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Layer by layer

Published: 11 May 2018 - Rachael Morling

3D printing may be an umbrella term for all additive manufacturing processes, but there are several ways of accomplishing layer manufacturing. Laser systems manufacturer TRUMPF looks into the benefits of two of these: laser metal deposition (LMD) and laser metal fusion (LMF)

Conventional additive manufacturing (AM) processes for metal-based components comprise a laser that fuses metallic powder together to form layers of material. Occurring in a chamber flooded with inert gas and called selective laser melting (SLM), this process is able to create complex components.

Many parts, however, do not have internal channels, cavities or complex forms. In addition, it is often favourable to apply additional material to existing components – adding a threaded mating surface to a pipe, for instance. Alternatively, consider the need to change the surface geometry of a tool. In these cases, laser metal deposition (LMD) becomes attractive.

LMD inserts the filler material – powder or wire – directly into the  melt pool formed by a laser beam, creating a layer of beads welded to each other. The powder-based version of LMD is particularly promising as it is 3D-capable – many layers build up to produce a body that (because the metal powder is supplied coaxially to the laser beam) can grow in every direction.

As an alternative AM process, not only  is the equipment technology already available, but it can achieve impressive deposition volume and speed. With volumes of up to 500cm³/hr, it beats conventional manufacturing processes not only from a technological perspective but often in terms of cost-effectiveness. Furthermore, it imposes scarcely any restrictions on developers with respect to combining materials – the process can produce almost any kind of sandwich structures and graded layers. Of further benefit, the process is performed in ambient air, which reduces non productive and set-up times, and means that even large components  can be processed.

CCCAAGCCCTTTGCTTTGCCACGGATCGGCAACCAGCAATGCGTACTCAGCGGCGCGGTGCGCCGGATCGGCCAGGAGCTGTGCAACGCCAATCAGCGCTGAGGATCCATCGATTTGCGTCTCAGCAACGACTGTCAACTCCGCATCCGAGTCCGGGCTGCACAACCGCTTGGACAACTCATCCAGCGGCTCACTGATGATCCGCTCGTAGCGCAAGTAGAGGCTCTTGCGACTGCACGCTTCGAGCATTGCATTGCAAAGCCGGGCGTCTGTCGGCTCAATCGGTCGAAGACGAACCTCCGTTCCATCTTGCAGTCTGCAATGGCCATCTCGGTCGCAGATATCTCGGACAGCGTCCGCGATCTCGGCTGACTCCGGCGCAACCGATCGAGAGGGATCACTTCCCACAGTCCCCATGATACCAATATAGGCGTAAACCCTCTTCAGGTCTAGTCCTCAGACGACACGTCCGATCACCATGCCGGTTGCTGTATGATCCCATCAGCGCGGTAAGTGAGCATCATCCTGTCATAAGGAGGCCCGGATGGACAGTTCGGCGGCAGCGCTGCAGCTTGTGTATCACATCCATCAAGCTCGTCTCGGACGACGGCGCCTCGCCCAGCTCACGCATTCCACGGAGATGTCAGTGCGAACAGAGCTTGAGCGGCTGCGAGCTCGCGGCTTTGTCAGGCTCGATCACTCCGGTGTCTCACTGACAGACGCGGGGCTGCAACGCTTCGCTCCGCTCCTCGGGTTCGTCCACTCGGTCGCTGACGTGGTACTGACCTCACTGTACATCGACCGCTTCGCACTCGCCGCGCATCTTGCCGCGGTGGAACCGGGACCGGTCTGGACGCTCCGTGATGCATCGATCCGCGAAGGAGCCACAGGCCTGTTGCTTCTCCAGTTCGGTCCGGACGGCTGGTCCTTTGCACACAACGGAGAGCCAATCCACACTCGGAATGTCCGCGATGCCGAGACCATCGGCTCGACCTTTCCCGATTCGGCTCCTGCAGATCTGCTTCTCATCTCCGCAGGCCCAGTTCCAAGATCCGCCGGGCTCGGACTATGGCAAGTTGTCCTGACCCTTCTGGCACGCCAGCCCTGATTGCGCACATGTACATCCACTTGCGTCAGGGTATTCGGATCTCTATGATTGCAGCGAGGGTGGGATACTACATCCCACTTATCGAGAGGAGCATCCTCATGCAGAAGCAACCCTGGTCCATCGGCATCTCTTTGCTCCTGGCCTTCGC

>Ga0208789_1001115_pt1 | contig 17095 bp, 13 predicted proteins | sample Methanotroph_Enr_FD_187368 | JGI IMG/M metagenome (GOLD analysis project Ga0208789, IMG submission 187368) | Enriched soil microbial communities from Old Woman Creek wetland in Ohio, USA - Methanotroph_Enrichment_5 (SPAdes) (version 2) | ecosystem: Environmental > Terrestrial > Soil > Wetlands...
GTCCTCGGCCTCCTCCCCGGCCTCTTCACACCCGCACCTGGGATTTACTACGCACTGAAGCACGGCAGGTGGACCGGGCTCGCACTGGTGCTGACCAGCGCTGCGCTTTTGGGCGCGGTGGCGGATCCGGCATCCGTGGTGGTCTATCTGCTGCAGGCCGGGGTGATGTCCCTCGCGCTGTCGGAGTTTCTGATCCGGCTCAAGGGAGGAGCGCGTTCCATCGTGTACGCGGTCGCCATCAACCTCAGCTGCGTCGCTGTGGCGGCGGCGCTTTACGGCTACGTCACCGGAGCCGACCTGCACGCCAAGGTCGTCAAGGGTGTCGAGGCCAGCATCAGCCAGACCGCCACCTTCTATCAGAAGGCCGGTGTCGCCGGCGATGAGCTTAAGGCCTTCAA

Using LMD as an AM process, it is possible to choose from a wide variety of materials in powder form, including steels, alloys based on Ni, Co, Al, Cu or Ti, as well as WC or TiC embedded in metallic matrices.

LMD has wide potential across manufacturing industry and particularly for applications in aviation, aerospace, energy, petrochemicals, automotive  and medical technology. It can be used for coating and repair, and for joining processes such as bridging gaps. LMD  is also good for generating entire components and combining different manufacturing methods. As such, a conventionally cast or formed base body can be offered cost effectively in a range of versions thanks to this additive method. It is also possible to combine LMD with laser welding and cutting.

Laser Fusion

In LMF systems, the component is created layer by layer from a bed of finely divided powder. This is especially suitable for parts that are complex in their geometry – such as those with internal channels and hollow spaces, and for economical manufacture of custom parts, prototypes or short production runs.

Series production is, however, also a reality as the machines are getting  more and more productive by using, for example, multi-laser technology. A large number of metallic materials in powder form can be used, including steels, aluminium and titanium.

There are a number of advantages to LMF technology. For instance, freedom of design is almost limitless, while elaborate forms and individual components can be quickly, flexibly and profitably realised. When conventional production methods reach their limits, LMF can provide the answer. It is therefore important to implement a new way of thinking, as design for AM is often the key.

In terms of applications, the spectrum is wide. Everything from tool- and mould-making, where complex tools are made with conformal cooling, through to medical or dental applications such as implants, crowns and dental bridges.There is also high potential for demanding applications in the aerospace industry and turbine construction. As an example, LMF paves the way for the ultimate in lightweight aerospace designs. Weight savings of between 30 and 50% are possible with the same, or even better, mechanical qualities.

Ultimately, there is no doubting the potential of AM. The global market volume of AM machines, products and services has grown substantially in recent years. The technology is expected to make a rapid transition from prototyping to mass production of parts and accessories, with already established forms of AM such as LMF- and LMD-based processes driving this growth.

 

Industry Connections: Trumpf Ltd


 
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